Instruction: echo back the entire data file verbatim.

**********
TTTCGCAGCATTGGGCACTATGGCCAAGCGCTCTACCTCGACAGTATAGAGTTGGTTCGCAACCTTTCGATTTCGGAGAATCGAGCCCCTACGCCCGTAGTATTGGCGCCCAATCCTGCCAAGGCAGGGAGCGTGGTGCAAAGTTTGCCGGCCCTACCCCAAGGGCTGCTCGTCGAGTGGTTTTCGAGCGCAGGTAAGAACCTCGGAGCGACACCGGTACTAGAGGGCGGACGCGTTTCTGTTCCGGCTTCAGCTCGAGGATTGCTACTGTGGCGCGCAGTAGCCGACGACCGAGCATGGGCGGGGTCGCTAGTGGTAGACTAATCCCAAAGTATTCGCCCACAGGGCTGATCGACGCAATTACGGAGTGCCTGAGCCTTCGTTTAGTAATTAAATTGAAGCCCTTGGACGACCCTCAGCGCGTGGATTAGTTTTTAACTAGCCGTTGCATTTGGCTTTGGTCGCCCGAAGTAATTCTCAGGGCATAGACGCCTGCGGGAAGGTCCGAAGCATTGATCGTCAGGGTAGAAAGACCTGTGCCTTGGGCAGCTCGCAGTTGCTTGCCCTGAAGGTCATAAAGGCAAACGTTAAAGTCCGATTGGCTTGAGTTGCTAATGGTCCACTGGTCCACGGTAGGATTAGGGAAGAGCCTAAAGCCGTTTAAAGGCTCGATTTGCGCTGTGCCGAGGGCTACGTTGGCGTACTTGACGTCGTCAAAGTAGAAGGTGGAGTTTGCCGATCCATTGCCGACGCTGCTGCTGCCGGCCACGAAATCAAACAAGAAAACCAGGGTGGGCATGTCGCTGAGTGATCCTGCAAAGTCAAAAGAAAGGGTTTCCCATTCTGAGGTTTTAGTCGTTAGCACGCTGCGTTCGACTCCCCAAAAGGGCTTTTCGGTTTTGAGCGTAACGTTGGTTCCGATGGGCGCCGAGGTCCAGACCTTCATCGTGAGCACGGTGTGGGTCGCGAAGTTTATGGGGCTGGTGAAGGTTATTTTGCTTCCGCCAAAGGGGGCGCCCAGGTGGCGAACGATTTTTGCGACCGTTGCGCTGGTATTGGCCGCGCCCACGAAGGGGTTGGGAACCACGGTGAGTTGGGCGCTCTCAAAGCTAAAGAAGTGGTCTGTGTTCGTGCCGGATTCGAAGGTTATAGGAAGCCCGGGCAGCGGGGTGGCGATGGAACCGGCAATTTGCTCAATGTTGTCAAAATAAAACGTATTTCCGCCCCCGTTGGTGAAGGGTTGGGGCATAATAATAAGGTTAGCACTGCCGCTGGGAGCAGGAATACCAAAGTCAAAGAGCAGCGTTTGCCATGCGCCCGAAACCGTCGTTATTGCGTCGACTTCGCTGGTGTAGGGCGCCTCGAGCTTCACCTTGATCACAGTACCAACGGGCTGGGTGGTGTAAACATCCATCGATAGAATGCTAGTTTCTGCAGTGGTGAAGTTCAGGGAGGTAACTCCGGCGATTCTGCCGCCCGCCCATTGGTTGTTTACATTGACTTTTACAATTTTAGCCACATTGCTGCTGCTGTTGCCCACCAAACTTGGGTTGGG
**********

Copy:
TTTCGCAGCATTGGGCACTATGGCCAAGCGCTCTACCTCGACAGTATAGAGTTGGTTCGCAACCTTTCGATTTCGGAGAATCGAGCCCCTACGCCCGTAGTATTGGCGCCCAATCCTGCCAAGGCAGGGAGCGTGGTGCAAAGTTTGCCGGCCCTACCCCAAGGGCTGCTCGTCGAGTGGTTTTCGAGCGCAGGTAAGAACCTCGGAGCGACACCGGTACTAGAGGGCGGACGCGTTTCTGTTCCGGCTTCAGCTCGAGGATTGCTACTGTGGCGCGCAGTAGCCGACGACCGAGCATGGGCGGGGTCGCTAGTGGTAGACTAATCCCAAAGTATTCGCCCACAGGGCTGATCGACGCAATTACGGAGTGCCTGAGCCTTCGTTTAGTAATTAAATTGAAGCCCTTGGACGACCCTCAGCGCGTGGATTAGTTTTTAACTAGCCGTTGCATTTGGCTTTGGTCGCCCGAAGTAATTCTCAGGGCATAGACGCCTGCGGGAAGGTCCGAAGCATTGATCGTCAGGGTAGAAAGACCTGTGCCTTGGGCAGCTCGCAGTTGCTTGCCCTGAAGGTCATAAAGGCAAACGTTAAAGTCCGATTGGCTTGAGTTGCTAATGGTCCACTGGTCCACGGTAGGATTAGGGAAGAGCCTAAAGCCGTTTAAAGGCTCGATTTGCGCTGTGCCGAGGGCTACGTTGGCGTACTTGACGTCGTCAAAGTAGAAGGTGGAGTTTGCCGATCCATTGCCGACGCTGCTGCTGCCGGCCACGAAATCAAACAAGAAAACCAGGGTGGGCATGTCGCTGAGTGATCCTGCAAAGTCAAAAGAAAGGGTTTCCCATTCTGAGGTTTTAGTCGTTAGCACGCTGCGTTCGACTCCCCAAAAGGGCTTTTCGGTTTTGAGCGTAACGTTGGTTCCGATGGGCGCCGAGGTCCAGACCTTCATCGTGAGCACGGTGTGGGTCGCGAAGTTTATGGGGCTGGTGAAGGTTATTTTGCTTCCGCCAAAGGGGGCGCCCAGGTGGCGAACGATTTTTGCGACCGTTGCGCTGGTATTGGCCGCGCCCACGAAGGGGTTGGGAACCACGGTGAGTTGGGCGCTCTCAAAGCTAAAGAAGTGGTCTGTGTTCGTGCCGGATTCGAAGGTTATAGGAAGCCCGGGCAGCGGGGTGGCGATGGAACCGGCAATTTGCTCAATGTTGTCAAAATAAAACGTATTTCCGCCCCCGTTGGTGAAGGGTTGGGGCATAATAATAAGGTTAGCACTGCCGCTGGGAGCAGGAATACCAAAGTCAAAGAGCAGCGTTTGCCATGCGCCCGAAACCGTCGTTATTGCGTCGACTTCGCTGGTGTAGGGCGCCTCGAGCTTCACCTTGATCACAGTACCAACGGGCTGGGTGGTGTAAACATCCATCGATAGAATGCTAGTTTCTGCAGTGGTGAAGTTCAGGGAGGTAACTCCGGCGATTCTGCCGCCCGCCCATTGGTTGTTTACATTGACTTTTACAATTTTAGCCACATTGCTGCTGCTGTTGCCCACCAAACTTGGGTTGGG